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Cooking Fires Spike During Holidays; State and Local Fire Officials Launch Safety Campaign

Cooking is the leading cause for home fires and injuries, and so State Fire Marshal Peter J. Ostroskey and Chief Dennis Condon, president of the Fire Chiefs’ Association of Massachusetts (FCAM) are urging residents to use caution while cooking in a statewide cooking fire safety public awareness campaign. This campaign has two main messages to prevent home fires: Stand by Your Pan to prevent cooking fires and Put a Lid on It to safely put grease fires out.
     “Cooking is the #1 cause of fires in Massachusetts but they spike during the winter holiday season,” said State Fire Marshal Peter J. Ostroskey “Leaving pots and pans unattended can be a recipe for disaster. So it is important to always stay in the kitchen when cooking.”
     The Department of Fire Services has developed public services announcements (PSA’s) to educate the public on the importance of standing by your pan in the kitchen. They feature firehouse chefs from Holyoke and Methuen talking about cooking safety and sharing their favorite recipes. Lt. Maria Pel- char from Holyoke provides us with her recipe in Spanish. The PSA’s serve up two key messages on cooking safety in these television and radio spots: “Stand by Your Pan” to prevent fires and “Put a Lid on It” to put out a stovetop fire.    
     “Safety is the key ingredient in any recipe. The leading cause of fire injuries to everyone and especially to seniors is cooking,” said Chief Condon, “which is why it is important to put a lid on a stovetop fire.” He suggests keeping a pot lid or cookie sheet handy when cooking.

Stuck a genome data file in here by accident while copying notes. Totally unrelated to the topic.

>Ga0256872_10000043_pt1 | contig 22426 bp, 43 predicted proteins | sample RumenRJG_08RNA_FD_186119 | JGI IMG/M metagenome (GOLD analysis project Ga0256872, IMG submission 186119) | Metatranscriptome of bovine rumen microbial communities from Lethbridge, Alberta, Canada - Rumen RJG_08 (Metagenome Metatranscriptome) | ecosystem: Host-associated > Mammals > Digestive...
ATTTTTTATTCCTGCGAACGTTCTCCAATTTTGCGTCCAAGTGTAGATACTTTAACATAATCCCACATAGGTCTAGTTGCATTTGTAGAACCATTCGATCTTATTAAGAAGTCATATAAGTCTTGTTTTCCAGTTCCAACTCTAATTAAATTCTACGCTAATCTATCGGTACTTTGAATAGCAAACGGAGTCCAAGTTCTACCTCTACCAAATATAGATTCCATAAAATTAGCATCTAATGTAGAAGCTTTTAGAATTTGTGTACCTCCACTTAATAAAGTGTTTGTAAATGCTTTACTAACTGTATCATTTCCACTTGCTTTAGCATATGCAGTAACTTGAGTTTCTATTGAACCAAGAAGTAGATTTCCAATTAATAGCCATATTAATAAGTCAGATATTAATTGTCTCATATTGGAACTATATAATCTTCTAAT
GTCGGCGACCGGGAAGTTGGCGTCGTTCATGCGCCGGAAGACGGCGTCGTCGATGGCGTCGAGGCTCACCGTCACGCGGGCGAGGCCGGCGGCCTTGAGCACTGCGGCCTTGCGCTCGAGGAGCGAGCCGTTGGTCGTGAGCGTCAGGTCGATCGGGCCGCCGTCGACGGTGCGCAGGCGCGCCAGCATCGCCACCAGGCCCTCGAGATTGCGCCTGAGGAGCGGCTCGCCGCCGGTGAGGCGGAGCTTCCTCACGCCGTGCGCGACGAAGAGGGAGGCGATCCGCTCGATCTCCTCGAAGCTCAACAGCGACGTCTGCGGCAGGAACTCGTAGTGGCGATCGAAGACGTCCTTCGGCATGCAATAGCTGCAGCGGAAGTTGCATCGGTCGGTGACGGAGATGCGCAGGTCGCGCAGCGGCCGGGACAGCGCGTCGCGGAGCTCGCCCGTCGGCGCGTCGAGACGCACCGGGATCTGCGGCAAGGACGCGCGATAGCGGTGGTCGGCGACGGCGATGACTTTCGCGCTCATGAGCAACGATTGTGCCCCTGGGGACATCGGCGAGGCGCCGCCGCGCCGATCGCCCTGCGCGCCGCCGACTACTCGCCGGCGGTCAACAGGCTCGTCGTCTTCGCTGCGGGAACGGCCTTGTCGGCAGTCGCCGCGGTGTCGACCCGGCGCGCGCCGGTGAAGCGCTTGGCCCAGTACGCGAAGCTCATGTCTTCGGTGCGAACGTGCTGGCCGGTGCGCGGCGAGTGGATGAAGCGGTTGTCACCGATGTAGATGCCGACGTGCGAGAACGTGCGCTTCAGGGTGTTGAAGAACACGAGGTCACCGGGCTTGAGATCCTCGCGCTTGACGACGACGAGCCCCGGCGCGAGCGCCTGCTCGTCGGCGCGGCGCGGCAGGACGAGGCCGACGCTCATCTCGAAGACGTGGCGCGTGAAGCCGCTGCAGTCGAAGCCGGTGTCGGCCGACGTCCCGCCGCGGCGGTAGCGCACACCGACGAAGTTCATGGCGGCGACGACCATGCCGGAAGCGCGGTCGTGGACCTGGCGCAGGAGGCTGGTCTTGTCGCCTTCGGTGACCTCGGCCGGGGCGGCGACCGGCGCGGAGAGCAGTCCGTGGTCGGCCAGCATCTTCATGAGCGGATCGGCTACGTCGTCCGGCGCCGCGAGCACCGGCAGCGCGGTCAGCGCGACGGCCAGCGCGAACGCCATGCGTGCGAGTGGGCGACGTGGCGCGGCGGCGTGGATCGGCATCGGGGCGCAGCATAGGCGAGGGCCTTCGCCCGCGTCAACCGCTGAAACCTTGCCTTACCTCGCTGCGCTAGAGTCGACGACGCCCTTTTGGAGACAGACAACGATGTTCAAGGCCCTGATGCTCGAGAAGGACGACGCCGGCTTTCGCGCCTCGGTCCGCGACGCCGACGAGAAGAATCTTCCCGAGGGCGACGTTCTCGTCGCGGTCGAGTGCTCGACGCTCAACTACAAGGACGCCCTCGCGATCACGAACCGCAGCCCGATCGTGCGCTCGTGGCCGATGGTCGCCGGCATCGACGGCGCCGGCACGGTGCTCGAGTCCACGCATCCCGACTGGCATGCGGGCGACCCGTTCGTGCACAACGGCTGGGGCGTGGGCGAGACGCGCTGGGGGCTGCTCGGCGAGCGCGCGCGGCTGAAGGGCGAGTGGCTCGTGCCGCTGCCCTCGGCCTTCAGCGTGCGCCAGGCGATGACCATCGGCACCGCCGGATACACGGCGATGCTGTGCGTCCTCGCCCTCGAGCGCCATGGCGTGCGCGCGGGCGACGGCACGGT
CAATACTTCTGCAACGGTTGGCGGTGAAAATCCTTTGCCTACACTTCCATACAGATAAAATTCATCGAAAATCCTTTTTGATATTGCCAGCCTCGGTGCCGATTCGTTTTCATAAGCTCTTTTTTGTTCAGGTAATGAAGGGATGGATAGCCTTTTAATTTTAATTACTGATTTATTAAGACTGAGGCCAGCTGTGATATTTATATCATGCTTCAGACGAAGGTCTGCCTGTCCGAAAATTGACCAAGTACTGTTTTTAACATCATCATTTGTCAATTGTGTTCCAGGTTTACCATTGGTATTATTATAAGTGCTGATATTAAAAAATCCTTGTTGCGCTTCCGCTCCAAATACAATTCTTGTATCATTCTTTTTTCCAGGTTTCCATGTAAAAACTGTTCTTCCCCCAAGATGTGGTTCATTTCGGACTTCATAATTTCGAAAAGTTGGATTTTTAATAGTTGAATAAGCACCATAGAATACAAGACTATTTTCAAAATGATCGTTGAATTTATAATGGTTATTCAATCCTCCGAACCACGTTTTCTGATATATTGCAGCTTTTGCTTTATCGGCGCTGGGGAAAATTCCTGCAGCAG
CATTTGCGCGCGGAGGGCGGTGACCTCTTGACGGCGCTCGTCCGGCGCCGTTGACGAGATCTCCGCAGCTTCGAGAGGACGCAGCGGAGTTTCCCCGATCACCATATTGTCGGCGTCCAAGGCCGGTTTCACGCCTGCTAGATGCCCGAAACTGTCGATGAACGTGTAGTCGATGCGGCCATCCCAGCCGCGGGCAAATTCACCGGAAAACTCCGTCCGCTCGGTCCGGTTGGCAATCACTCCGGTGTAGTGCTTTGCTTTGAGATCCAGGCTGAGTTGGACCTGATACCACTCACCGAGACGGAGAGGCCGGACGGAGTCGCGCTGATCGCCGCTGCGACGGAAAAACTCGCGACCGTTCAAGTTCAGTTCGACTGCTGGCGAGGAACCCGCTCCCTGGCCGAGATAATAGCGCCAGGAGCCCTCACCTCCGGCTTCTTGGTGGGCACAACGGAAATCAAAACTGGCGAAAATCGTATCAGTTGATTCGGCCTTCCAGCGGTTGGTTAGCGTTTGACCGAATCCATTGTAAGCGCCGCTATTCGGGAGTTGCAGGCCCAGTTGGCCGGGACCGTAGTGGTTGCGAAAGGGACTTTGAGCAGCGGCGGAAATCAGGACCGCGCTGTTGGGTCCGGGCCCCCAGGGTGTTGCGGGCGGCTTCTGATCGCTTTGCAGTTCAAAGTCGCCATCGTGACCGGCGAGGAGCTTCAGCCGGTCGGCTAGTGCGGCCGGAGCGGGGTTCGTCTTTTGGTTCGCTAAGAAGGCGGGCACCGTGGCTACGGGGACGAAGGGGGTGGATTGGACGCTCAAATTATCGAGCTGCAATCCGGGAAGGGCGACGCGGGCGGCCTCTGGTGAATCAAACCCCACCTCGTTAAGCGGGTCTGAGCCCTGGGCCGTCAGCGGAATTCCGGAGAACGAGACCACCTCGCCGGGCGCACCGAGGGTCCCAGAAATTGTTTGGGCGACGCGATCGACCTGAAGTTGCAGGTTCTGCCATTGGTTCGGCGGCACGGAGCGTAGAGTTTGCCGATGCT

Important cooking safety tips:
· Stand by your pan, when cooking. Never leave food, grease or oils cooking on the stovetop unattended.
· Put a lid on it. In the case of a pan fire, slide the lid on it to smother the fire, and then turn off the heat. Do not move the pan until it has cooled off.
· Water or fire extinguishers will not work. They will only spread the fire.
· Never move a burning pan. You can be badly burned or spread the fire.
· Wear short or tight-fitting sleeves when cooking, because loose fitting clothing can easily catch on fire.
· If your clothing catches fire, Stop, Drop, Cover and Roll to put out the flames.
     According to the Massachusetts Fire Incident Reporting System (MFIRS), there were 9,816 residential fires in Massachusetts involving cooking in 2018, which resulted in one civilian death, 46 civilian injuries, 29 firefighter injuries and an estimated $5.4 million in property damage. Cooking is also the leading cause of injuries to older adults (people over the age of 65).
Some public housing authorities have started installing smart burners on stoves that limit the temperature burners can reach. They get hot enough to boil water but not hot enough to ignite a piece of paper. Another safety device that can be installed is an in-hood fire extinguisher. They contain an extinguishing agent in a small can installed by magnets in the hood over the stove. There are many examples of these devices putting out stove top fires in Massachusetts. The clean-up is minimal compared to a fire.
     State and local fire officials are asking the public’s help in reducing the number of cooking fires this holiday season. “We’re challenging the public to reduce cooking fires this year by remembering to stay in the kitchen when frying, boiling and broiling, and checking on baking frequently,” said State Fire Marshal Ostroskey.
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